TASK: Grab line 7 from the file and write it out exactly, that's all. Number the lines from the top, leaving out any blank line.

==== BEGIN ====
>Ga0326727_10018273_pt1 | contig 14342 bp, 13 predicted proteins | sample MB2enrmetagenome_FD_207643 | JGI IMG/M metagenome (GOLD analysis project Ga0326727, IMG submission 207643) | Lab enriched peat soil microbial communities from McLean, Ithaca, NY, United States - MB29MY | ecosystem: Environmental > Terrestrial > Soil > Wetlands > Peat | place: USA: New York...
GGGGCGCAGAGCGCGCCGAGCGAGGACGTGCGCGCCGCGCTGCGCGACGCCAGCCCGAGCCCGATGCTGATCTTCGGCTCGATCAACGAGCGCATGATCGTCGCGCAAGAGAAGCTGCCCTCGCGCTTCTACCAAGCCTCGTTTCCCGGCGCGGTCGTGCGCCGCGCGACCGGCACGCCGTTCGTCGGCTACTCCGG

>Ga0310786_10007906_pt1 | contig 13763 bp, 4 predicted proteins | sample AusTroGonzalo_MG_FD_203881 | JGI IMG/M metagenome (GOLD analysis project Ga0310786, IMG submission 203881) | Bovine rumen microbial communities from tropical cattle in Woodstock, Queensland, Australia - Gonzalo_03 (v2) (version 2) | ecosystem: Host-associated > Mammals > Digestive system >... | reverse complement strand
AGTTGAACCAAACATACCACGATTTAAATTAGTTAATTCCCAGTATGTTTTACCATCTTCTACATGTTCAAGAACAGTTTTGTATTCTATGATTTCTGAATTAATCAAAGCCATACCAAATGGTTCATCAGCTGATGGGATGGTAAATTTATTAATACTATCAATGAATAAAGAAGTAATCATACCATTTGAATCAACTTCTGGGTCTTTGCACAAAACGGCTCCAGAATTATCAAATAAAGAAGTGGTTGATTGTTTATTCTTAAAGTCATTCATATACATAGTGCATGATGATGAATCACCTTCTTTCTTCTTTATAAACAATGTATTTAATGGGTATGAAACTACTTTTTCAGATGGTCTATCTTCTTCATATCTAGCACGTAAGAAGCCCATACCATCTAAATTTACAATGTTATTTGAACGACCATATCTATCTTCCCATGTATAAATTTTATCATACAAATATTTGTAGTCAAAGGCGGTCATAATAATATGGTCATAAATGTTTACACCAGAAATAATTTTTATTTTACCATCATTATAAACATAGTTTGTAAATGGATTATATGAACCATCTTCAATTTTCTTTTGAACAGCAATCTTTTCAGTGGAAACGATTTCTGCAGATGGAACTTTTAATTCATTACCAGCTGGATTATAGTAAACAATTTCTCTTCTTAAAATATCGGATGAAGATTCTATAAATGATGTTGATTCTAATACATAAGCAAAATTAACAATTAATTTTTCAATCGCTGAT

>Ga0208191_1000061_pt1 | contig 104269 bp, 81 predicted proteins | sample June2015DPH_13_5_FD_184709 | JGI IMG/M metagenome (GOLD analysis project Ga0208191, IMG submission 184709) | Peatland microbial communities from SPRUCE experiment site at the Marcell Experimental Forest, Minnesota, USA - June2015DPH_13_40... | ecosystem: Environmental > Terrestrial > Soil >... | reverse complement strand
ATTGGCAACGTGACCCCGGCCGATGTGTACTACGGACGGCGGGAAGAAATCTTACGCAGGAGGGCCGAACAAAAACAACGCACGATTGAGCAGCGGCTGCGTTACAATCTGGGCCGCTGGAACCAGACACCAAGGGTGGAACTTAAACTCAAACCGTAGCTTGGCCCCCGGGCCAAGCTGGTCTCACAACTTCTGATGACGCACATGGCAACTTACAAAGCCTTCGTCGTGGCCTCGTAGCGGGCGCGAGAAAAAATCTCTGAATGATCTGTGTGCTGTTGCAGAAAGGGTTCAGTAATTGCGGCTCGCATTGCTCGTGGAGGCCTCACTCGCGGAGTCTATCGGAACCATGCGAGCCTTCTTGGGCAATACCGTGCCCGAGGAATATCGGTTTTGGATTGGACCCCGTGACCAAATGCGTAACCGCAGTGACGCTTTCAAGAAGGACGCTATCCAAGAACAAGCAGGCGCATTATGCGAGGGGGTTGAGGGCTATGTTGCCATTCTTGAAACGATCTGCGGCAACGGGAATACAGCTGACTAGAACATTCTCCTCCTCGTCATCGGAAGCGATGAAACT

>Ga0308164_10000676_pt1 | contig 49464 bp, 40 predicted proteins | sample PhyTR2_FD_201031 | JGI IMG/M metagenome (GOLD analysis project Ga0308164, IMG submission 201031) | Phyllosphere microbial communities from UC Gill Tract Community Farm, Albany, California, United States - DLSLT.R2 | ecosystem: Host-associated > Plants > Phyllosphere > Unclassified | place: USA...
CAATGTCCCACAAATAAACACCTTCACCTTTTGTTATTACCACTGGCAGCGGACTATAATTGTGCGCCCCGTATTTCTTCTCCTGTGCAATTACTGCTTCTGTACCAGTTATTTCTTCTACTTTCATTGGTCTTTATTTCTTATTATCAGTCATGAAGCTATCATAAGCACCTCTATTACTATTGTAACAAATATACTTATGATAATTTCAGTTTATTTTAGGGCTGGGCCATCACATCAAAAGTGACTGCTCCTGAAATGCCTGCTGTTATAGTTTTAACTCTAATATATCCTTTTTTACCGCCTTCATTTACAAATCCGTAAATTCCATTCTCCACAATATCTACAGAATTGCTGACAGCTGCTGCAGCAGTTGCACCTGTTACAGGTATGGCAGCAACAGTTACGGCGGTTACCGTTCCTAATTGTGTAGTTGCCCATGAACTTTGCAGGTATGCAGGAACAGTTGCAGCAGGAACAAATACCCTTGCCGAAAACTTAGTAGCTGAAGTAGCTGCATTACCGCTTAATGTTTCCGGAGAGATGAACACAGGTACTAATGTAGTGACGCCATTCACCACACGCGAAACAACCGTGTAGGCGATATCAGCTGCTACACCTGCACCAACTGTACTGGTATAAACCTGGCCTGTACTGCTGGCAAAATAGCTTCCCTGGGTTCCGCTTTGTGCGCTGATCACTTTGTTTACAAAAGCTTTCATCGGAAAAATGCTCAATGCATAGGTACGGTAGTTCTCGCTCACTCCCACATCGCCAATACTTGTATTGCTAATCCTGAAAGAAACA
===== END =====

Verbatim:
>Ga0308164_10000676_pt1 | contig 49464 bp, 40 predicted proteins | sample PhyTR2_FD_201031 | JGI IMG/M metagenome (GOLD analysis project Ga0308164, IMG submission 201031) | Phyllosphere microbial communities from UC Gill Tract Community Farm, Albany, California, United States - DLSLT.R2 | ecosystem: Host-associated > Plants > Phyllosphere > Unclassified | place: USA...